The House committee on legislative franchises will study whether to grant the appeal of Sonshine Media Network International hosts Jeffrey Celiz and Lorraine Badoy against the contempt order imposed on them that led to their detention in Congress.
Paranaque Rep. Gus Tambunting, the panel's chairperson, told reporters on Friday that he would defer to the committee members' discretion on whether to grant Celiz and Badoy's plea for a furlough.
"We will have to see. I do not want to preempt the decision of the committee, but all of these are options right now," Tambunting said.
The committee's decision, he added, will depend entirely on whether Celiz will come clean about his alleged source in the Senate that fed him "false" information about Speaker Martin Romualdez's travel expenses.
"We will have to wait for them because right now, what we want is for him to identify the source. He said it is an employee of the Senate and I think he is duly bound to make sure that person exists and is not just fiction," Tambunting said.
Celiz and Badoy were both cited in contempt on Tuesday for allegedly violating House rules during the investigation into SMNI's alleged dissemination of false information against public officials, including Romualdez and other entities, in violation of Republic Act 11422, which granted the network a 25-year franchise renewal.
Lawmakers cited several provisions of the law that were supposedly breached by the network, particularly Section 4, which mandates that the grantee shall not allow its stations "for the broadcasting of obscene or indecent language, speech, act, or scene; or for the dissemination of deliberately false information or willful misrepresentation."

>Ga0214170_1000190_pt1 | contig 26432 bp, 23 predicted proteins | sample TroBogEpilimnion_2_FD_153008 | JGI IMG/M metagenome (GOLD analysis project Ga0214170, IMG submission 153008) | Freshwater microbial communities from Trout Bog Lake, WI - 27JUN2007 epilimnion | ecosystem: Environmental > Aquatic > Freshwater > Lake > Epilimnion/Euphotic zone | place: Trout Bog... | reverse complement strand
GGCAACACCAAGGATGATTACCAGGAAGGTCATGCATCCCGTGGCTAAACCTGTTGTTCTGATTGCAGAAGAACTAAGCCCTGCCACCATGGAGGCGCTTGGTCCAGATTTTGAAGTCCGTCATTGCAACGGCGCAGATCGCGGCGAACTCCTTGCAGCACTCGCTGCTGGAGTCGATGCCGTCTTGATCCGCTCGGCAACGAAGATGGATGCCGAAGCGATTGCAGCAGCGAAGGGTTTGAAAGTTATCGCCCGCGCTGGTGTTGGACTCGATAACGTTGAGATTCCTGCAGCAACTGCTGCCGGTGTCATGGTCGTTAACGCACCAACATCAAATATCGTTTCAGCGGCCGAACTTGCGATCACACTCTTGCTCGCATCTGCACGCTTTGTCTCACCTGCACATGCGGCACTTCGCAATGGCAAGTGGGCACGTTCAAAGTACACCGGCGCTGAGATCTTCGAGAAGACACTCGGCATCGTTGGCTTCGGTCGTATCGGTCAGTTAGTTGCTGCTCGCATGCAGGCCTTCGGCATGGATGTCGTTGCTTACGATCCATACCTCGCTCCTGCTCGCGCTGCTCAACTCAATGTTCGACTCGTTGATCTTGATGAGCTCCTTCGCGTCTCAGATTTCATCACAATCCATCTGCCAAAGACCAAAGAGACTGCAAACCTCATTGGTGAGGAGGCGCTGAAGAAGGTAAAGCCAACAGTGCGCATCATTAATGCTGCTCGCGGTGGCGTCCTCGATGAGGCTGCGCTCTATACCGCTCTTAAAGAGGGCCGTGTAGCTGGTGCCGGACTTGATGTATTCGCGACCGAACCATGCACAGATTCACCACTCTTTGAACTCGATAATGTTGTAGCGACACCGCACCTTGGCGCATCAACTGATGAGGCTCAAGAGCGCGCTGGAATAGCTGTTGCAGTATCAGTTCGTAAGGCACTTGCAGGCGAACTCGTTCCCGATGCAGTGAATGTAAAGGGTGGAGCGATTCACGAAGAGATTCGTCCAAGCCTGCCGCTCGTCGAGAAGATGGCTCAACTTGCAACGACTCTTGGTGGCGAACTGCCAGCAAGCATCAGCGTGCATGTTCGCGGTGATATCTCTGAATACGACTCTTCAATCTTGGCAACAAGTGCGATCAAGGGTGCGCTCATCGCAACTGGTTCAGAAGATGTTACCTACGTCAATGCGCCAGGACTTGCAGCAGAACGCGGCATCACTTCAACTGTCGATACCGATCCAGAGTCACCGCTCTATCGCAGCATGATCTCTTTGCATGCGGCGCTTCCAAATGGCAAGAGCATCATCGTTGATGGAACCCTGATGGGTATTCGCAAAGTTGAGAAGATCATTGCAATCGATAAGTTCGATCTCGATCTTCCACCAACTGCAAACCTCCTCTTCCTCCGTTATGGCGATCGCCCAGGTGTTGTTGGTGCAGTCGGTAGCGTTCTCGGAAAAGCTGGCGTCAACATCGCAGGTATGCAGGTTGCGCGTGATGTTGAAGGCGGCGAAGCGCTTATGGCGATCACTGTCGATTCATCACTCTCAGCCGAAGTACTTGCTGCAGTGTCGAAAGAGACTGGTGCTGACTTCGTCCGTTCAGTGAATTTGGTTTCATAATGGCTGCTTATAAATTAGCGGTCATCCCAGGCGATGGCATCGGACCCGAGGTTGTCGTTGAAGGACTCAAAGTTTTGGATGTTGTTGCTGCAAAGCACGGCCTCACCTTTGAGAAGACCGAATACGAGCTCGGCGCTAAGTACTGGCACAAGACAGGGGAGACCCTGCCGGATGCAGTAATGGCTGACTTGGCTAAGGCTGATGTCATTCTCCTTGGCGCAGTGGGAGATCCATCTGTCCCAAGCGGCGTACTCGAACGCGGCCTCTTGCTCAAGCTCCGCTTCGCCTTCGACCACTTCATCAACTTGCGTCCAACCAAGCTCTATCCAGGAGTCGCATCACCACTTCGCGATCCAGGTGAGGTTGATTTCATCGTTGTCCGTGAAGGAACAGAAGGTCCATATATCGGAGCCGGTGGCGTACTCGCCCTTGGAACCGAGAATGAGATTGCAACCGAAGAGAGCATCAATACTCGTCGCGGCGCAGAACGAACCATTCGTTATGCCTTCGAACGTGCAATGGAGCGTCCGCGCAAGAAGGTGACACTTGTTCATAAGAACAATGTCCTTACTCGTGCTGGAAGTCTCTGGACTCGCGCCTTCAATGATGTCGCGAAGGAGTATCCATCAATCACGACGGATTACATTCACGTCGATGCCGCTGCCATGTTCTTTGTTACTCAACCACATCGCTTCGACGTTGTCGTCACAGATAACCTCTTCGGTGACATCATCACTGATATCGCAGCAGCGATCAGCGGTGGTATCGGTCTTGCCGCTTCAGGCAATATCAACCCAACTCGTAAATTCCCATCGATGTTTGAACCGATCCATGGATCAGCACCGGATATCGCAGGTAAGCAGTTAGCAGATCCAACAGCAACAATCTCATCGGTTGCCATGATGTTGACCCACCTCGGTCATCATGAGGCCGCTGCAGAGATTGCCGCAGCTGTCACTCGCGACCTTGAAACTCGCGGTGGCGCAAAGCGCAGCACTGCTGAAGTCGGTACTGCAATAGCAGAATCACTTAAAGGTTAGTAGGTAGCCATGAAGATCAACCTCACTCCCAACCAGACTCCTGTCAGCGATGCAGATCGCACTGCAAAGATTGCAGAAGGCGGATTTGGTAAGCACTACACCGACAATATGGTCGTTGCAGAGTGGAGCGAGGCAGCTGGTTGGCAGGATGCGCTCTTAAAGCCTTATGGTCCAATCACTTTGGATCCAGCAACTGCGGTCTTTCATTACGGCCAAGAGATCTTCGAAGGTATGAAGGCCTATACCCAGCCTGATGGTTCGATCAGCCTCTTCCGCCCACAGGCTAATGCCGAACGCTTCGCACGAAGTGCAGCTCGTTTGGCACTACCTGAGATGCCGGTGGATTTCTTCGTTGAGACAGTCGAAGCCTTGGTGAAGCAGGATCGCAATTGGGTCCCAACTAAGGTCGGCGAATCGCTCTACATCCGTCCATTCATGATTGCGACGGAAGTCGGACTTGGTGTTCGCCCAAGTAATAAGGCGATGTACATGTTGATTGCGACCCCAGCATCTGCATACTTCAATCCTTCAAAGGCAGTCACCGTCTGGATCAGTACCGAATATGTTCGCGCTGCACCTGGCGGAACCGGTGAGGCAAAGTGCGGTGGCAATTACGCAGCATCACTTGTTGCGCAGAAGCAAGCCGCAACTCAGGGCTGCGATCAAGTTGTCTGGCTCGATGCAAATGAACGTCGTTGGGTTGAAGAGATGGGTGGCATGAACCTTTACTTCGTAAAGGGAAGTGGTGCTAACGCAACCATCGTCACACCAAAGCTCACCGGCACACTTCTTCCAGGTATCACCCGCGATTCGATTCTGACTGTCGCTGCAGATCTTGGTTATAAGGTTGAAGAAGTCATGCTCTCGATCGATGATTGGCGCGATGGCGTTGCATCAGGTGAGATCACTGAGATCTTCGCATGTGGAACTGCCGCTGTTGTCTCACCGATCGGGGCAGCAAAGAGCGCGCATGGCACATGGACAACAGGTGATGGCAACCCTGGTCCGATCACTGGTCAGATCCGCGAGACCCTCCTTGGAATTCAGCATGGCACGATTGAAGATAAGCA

The congressional inquiry was initiated after Celiz and Badoy made a statement on SMNI's "Laban Kasama Ang Bayan" episode aired on 27 November alleging that Romualdez had incurred a P1.8 billion in travel expenses, citing a male source in the Senate.
House Secretary General Reginald Velasco debunked the allegation, saying the travel expenses incurred by the House, including the Speaker, from January 2023 to October 2023 amounted to only P39.6 million.
While Celiz eventually admitted to the panel that the information he obtained was false, he refused to disclose his source's identity, citing the Sotto Law or RA 11458, which exempts publishers, editors or reporters from disclosing their sources.
However, lawmakers countered that the Sotto Law is not applicable to Celiz and Badoy, who are both unaccredited as broadcast journalists by the Kapisanan ng mga Brodkaster ng Pilipinas.
SMNI legal officer Atty. Mark Tolentino said on Thursday that they would ask the committee to consider granting the detained anchors a holiday furlough "for humanitarian reasons."
According to Tolentino, they are likewise gearing up to escalate the issue to the Supreme Court in the event the panel junked their appeal.
Surigao del Sur Rep. Johnny Pimentel, vice chair of the committee, said on Wednesday that there is a "very big possibility" that Celiz and Badoy would be confined in the Congress premises on Christmas and New Year, pending the adoption of the committee report.
He also floated the potential revocation of SMNI's franchise by Congress, which has the sole power over media franchises.